Point : Counterpoint. Wine tasting – Junk Science or High Art?

Is the influence of the wine critic waning?
Is the influence of the wine critic waning?

Two interesting, and contrasting, news items are buzzing about the wino-sphere this week.  

The first article bore the inflammatory title of “Wine Tasting : It’s Junk Science“.  The author reports on findings that wine judges (and those setting the scores that, for three decades, have famously determined what wine is good, which wine is not) are embarrassingly inconsistent in their evaluations.  It concludes that there is so much variation in an individual’s judging ability as to make nonsense of such silly notions as scores, medals, and awards.  Take this notion to the extreme and it becomes silly to even evaluate a wine’s components, or to describe it, or attempt to pair it with food.

Next thing you know, they’ll tell us to drink Cabernet with Oysters.  Cats and dogs sleeping together, Armageddon.  OK, so you know where I stand on this bit of journalistic sensationalism – a good point, lost in hyperbole.

Movie Poster for "Somm"The second “article” to stir up excitement in the wine business this week was the flurry of reviews for the movie “Somm”, which comes out this Friday in four lucky cities and on iTunes wherever you are.  The 90 minute documentary has won critical awards, but blase response from the general public.  Which is surprising to me, though less so considering doesn’t feature a single offspring of a former Olympic gold medalist.  Not even one.

But it DOES feature great music, beautiful photography, and that one element so often missing from most scripts – a moving story of human trial and triumph, of perseverance and dedication.  It’s a movie to see if you love wine, if you don’t love wine, and if you can’t even spell wine.  If you’re human, you’ll relate.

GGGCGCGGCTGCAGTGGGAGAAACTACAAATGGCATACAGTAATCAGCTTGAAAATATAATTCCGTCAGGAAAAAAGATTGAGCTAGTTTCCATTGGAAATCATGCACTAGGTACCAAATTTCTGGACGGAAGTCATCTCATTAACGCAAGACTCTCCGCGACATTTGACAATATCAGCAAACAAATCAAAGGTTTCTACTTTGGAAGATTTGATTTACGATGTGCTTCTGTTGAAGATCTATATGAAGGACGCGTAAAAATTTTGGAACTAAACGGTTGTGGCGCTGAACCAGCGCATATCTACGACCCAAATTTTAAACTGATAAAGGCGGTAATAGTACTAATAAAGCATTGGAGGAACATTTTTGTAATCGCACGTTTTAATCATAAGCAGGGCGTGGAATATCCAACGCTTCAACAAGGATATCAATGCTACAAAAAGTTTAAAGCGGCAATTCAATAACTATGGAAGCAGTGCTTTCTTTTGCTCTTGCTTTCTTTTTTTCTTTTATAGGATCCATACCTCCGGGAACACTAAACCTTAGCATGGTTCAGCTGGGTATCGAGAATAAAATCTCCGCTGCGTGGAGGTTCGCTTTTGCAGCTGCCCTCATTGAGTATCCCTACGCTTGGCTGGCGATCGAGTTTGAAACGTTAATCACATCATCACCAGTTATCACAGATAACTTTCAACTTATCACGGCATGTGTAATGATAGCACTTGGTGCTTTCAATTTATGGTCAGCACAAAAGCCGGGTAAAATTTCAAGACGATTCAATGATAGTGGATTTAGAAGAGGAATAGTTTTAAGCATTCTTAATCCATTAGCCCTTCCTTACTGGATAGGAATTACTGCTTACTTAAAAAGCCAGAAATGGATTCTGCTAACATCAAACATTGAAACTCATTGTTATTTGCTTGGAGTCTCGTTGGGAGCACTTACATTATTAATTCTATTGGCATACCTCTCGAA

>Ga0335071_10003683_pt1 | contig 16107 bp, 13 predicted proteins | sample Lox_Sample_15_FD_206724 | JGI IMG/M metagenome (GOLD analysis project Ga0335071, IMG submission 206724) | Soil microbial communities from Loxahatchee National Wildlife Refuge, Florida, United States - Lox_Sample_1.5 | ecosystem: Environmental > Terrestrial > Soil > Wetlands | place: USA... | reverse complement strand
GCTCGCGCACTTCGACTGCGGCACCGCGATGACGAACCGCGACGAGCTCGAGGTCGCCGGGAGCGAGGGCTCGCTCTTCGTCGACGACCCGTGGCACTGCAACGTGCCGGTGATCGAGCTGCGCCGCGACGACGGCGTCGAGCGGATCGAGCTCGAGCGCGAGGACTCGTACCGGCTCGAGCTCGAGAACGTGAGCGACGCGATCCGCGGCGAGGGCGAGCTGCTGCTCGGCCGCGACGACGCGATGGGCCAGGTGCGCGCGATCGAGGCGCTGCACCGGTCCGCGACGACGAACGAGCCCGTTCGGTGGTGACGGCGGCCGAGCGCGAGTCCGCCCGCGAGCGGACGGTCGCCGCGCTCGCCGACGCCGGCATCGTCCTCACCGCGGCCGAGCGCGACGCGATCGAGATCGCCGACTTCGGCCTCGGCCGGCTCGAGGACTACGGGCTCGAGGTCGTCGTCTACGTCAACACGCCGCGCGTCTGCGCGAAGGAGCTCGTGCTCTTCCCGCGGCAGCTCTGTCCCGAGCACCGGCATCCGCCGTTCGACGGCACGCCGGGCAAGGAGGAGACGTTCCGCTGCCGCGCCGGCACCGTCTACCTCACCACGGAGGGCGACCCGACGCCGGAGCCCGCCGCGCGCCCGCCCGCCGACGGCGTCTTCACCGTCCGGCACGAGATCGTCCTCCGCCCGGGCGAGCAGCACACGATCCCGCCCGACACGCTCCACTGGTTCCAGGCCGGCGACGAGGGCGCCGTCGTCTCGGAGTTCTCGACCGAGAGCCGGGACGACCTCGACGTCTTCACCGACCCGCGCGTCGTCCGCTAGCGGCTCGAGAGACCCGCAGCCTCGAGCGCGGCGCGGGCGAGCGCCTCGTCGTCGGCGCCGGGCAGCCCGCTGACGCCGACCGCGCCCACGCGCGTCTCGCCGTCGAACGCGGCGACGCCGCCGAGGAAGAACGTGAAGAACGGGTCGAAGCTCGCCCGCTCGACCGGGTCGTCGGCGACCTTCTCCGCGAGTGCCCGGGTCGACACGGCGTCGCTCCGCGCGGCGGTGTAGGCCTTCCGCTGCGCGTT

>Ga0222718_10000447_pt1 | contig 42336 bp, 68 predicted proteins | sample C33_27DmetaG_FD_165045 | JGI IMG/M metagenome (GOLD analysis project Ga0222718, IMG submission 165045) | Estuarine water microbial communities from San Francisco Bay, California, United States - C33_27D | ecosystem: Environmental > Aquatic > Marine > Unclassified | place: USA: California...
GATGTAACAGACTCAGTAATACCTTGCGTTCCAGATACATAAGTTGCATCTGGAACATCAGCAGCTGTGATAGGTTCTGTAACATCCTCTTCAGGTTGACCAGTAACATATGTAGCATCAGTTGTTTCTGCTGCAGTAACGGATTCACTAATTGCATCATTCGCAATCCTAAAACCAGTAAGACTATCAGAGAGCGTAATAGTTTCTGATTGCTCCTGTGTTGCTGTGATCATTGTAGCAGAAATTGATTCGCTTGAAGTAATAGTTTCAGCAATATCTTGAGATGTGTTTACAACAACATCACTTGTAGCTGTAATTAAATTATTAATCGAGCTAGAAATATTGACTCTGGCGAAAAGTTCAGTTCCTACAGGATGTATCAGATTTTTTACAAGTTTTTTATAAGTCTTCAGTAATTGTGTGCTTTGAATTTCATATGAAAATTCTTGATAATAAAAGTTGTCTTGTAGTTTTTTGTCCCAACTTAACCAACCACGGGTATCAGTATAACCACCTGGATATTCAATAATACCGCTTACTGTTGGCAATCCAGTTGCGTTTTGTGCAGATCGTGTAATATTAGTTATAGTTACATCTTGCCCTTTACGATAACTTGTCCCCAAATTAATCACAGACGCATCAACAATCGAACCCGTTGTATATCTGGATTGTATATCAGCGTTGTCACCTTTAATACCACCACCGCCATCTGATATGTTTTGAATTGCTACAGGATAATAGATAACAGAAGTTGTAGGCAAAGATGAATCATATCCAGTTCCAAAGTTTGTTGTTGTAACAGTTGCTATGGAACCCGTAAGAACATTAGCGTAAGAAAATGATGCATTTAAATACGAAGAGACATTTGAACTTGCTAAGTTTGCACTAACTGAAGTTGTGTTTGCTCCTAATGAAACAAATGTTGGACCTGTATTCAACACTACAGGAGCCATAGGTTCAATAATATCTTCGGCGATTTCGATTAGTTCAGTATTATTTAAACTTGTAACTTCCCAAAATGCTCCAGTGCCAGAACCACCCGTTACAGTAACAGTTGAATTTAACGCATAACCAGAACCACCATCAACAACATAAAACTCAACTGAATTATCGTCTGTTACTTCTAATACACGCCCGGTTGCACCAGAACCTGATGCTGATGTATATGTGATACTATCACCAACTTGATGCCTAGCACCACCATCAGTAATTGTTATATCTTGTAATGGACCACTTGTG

And viewed next to each other – debunkers of human taste on the one hand and exhalters of it on the other – the two make sense. Given the 3% pass rate at the court of Master Sommeliers, it seems fairly clear that few people posses the natural ability – the palate talent – to consistently judge the magical combination of flavors and aromas that we know as wine.  Does this invalidate every other attempt to do so?  Yours?  Mine?  Ours?  

I vote no.  But it DOES suggest that wine should be sold by means other than scores, points and medals.


3 Replies to “Point : Counterpoint. Wine tasting – Junk Science or High Art?”

  1. Two Buck Chuck wins a Triple Gold? WTF? What’s this world coming to?

    Hey, wait a minute, they didn’t give the entry bottles a “special fill,” did they? Say a little Haut Brion, perchance?

    1. Dickinson B, those competitions are split into price ranges. To make it fair, wines only compete with with sold for similar prices. So no, Two Buck Chuck didn’t beat Chateau Montelena for the Triple Gold. They beat other $3 wines. The take-away is that it’s pretty dang good for a $3 wine, certainly better than many others. But it’s no system-shattering wine phenomenon

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